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Think women entrepreneurs are scarce in India? Think again! Although a slowly growing breed, the forecast for women-led start-ups looks quite positive.
By Nandini Hirianniah
I have been involved in The Morpheus for the last 6 years and have constantly seen a variety of business ideas that women are working on. It’s not to say that women entrepreneurs in India are a myth, nor can I confidently state that they are common place. As part of one of the largest and oldest accelerators in town, I can definitely say that women entrepreneurs exist in India and are doing some good significant work, though with a few ‘conditions applied’!
Since late 2007 I have seen the number of women-led start-up ideas increase. Women-led, here means either the founding team is all-women or one of the co-founders is a woman. Co-incidentally, the first start-up we at The Morpheus worked with, Instamedia, had Nandini Rati as its co-founder, who ran a successful luxury blog that got recently acquired.
Now, let me walk you through some statistics:
– In the early years (2007-08) of The Morpheus, we noticed that the percentage of women-led applications were around 2-3%
– This has constantly increased and currently, we are short listing for our 10th Batch as I write this post, it’s 15-18% of the total number of applications we’ve received
– Through these 6 years, we have worked with 70 odd start-ups, of them around 10 are start-ups led by women entrepreneurs in India, which makes it approximately 14%
Why then, is there a general sense in the start-up circuits that there are not many women entrepreneurs around. Also, specifically, why aren’t there women entrepreneurs in Technology in India?
I have been thinking about this and have even explored the thought of incentivising women-led start-ups with a concession or a direct entry into Morpheus if they met basic parameters. Here are some of my hypotheses as to why we have a general perception that there is a dearth of women founders in the start-up circuits:
– Women entrepreneurs do not spend too much time socializing in the start-up circuits. They do as required, put their heads down and get productive (an innate nature of women is to be quietly productive)
– If it’s a team where one is a woman and others men – the men tend to take over the external interactions, whilst the lady in the team is busy building or creating value. Hence, the assumption that the men are doing all the work – this goes back to our conditioning as an Indian society
– If it’s a husband-wife team, the biases don’t allow us to count the lady as a contributor and hence ignored
– Single founders tend to prioritise their tasks and socialise as required
– Also, since not many of the VC funded start-ups have a woman founder, the assumption that there are not many women founded companies. A fallacy.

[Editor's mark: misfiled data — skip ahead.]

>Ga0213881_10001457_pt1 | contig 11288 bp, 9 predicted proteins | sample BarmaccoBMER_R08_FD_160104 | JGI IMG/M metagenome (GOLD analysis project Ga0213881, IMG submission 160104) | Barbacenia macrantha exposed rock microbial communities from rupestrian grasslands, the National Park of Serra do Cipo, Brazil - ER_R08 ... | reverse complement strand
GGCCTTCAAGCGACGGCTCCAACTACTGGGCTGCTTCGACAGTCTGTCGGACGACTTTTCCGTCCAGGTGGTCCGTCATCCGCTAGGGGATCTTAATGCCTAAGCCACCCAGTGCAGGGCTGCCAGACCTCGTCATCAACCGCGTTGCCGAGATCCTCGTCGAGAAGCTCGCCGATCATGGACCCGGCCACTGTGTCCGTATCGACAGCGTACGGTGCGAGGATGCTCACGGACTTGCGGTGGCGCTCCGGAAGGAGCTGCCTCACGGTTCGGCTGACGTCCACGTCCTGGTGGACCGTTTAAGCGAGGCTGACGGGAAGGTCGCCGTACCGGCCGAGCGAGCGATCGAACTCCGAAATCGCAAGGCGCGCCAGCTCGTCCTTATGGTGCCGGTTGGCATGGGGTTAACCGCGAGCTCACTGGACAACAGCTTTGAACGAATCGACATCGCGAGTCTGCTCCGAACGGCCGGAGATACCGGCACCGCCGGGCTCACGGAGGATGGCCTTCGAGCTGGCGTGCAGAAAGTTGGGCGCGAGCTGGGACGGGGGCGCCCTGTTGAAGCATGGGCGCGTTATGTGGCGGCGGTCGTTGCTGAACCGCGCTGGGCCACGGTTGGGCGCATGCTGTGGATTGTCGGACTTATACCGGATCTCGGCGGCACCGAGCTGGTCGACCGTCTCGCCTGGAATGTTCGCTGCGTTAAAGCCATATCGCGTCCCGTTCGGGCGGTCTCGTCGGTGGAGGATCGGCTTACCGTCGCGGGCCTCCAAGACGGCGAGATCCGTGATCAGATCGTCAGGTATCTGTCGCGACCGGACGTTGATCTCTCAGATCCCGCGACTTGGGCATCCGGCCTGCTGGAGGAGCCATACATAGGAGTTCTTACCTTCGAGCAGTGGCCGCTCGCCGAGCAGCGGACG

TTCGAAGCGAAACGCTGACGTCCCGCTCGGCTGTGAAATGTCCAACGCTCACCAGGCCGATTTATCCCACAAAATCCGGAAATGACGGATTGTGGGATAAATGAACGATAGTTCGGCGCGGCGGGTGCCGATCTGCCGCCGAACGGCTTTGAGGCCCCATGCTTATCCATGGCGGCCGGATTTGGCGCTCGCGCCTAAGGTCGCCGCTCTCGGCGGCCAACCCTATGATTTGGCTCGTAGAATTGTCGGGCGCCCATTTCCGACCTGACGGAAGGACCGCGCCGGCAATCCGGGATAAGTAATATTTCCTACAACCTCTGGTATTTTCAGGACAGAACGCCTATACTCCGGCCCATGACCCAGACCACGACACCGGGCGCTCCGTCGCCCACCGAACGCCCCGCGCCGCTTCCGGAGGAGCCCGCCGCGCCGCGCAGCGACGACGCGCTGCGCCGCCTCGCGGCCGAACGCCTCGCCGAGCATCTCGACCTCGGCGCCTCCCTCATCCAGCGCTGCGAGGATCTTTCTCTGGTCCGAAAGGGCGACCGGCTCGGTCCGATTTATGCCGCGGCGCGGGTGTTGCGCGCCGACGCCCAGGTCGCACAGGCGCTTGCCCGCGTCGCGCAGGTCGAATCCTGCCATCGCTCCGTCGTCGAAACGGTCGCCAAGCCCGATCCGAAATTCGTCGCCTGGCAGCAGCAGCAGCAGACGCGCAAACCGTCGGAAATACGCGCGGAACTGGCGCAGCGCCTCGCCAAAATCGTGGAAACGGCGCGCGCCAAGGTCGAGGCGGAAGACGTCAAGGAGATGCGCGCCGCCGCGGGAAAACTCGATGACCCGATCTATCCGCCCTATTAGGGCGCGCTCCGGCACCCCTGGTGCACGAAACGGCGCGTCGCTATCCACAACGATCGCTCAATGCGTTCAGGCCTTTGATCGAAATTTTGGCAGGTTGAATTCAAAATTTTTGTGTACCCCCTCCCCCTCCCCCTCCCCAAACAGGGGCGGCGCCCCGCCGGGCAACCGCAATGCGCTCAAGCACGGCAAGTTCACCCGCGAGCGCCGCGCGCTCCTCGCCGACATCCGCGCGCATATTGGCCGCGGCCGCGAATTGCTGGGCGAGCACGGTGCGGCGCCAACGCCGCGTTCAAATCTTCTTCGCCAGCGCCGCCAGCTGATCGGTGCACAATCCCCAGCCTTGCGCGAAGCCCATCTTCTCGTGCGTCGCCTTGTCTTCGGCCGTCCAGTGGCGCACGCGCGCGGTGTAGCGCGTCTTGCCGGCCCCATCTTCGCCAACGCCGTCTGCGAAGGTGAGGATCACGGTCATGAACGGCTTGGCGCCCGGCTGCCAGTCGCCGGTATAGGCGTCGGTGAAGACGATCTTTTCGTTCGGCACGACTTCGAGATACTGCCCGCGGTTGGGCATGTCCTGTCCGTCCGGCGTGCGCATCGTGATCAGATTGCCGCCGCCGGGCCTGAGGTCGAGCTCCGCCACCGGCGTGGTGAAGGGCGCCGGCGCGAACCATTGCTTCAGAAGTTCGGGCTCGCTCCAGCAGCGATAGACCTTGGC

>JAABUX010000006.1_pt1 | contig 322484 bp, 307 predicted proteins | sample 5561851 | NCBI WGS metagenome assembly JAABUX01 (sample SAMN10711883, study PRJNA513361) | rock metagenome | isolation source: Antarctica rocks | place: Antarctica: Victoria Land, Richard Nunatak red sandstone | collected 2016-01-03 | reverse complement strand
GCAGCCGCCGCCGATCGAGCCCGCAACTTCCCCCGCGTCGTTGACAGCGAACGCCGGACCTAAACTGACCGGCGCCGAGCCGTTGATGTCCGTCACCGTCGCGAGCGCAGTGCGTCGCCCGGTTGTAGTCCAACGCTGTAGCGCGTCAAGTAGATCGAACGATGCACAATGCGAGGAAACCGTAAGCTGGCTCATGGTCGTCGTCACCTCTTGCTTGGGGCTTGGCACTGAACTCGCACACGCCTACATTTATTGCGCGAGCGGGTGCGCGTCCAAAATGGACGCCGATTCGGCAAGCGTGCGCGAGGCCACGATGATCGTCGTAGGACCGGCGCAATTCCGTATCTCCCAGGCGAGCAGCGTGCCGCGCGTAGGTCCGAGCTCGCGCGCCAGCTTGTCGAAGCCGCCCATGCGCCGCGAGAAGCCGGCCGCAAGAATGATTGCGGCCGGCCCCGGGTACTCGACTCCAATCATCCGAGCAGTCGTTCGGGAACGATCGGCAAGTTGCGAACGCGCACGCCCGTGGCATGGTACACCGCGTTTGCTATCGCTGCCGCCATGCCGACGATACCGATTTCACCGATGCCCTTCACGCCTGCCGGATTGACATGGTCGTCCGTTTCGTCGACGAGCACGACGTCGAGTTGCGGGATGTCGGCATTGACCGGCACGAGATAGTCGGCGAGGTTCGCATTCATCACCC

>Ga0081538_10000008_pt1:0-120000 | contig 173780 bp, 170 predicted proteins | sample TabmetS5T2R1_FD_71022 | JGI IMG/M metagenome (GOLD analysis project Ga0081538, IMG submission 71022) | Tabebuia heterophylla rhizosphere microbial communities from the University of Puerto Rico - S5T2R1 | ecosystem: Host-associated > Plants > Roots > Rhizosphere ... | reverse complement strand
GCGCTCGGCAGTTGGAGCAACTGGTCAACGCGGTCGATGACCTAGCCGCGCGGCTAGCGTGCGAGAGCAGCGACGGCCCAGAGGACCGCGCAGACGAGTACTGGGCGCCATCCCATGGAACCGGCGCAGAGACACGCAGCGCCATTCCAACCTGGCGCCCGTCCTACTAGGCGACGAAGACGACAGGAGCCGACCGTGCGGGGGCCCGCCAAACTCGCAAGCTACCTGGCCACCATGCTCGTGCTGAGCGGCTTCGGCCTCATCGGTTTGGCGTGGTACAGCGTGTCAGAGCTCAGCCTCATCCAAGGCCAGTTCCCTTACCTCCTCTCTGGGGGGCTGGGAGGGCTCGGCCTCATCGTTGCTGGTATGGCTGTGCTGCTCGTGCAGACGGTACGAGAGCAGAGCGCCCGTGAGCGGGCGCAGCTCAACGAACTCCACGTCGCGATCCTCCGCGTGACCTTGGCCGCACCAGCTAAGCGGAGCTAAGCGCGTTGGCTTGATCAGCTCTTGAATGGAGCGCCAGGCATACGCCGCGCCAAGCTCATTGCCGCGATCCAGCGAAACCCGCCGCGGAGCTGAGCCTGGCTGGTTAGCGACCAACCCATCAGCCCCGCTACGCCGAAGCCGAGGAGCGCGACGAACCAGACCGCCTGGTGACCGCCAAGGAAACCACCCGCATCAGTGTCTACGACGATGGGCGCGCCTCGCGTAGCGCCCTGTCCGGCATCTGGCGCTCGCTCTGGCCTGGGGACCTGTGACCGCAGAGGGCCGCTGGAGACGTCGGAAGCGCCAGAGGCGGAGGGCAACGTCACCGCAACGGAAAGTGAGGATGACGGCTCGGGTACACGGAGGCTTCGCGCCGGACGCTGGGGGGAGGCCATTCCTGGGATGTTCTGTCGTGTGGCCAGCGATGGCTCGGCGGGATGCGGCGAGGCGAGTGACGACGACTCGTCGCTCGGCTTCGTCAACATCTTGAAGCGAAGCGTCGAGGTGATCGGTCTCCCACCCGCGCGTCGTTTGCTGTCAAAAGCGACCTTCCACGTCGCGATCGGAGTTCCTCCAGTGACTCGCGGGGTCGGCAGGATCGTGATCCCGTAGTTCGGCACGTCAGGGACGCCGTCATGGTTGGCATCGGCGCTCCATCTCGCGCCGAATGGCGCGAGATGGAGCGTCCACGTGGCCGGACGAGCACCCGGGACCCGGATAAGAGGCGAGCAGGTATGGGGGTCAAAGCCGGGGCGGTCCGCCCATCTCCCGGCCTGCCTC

From my experience, here are some points to note:
– Women-led ideas are significant and are increasing from an accelerator perspective, however it has grown gradually, as mentioned before
– Many of them are services oriented, which isn’t the focus of accelerators such as ours
– Some of them have a great founder, but is approaching the idea in a life-style manner. Meaning, she’s not looking to scale or at volumes, which becomes difficult for accelerators like us to back
– Some of them are very life-style-ish. By this, I mean, the founder is looking at it as something she’ll do with her day job or in her extra time; limiting her commitment towards it and its scale
– There are those significant some, who do not display the passion or commitment required to run a start-up. They are ‘iffy’ about it and are non-committal in the short-term too. By short-term I mean, 2 years. It’s a culture thing, which is changing slowly, as some of them are unsure what will happen to them when they get married, etc.
– Some others have the common traits that we see in other founders; short-term focus with specific ‘gain’ in mind, they approach us for funding only, they are closed to inputs, too stuck to their idea, run-of-the-mill / another Facebook or ecommerce idea; and the kind
– It could be a culture thing for India, where many of them do not come across as very passionate or aggressive. By aggressive, I mean, they do not display the urgency that’s required in a start-up, the realisation that time is of essence!
However, not all is glum. We’re rather proud that 14% of our portfolio is women-led. Among them, a greater percentage is couple teams, where the women in the team is the technology person. As an observation, the women are the ones who hold the focus of the company in such couple-led teams. Couple-teams are more stable and settled, which could also be a culture thing for India.
Frankly, I do not see that the numbers are alarmingly low, for something to be done. They are on the rise, slowly. Although, I have been thinking of figuring out ways of working with founders who have good core-values, but are looking at life-style execution of their business. The intention is to engage with them continually, to help them move from their life-style approach to a scalable model, if possible, or just work to better their life-style model itself.
Besides, I’d like to believe that modern-day city-bred girls have the same opportunities, exposure and expectations as that of boys. This only means that we’ll see more women entrepreneurs in India with good core-values and high aspiration levels soon. It’s a matter of time!
Nandini Hirianniah: Mentoring Entrepreneurship In India
10 Books That Inspire Entrepreneurs
Women & Entrepreneurship In India
10 Indian Women Entrepreneurs Making A Big Impact
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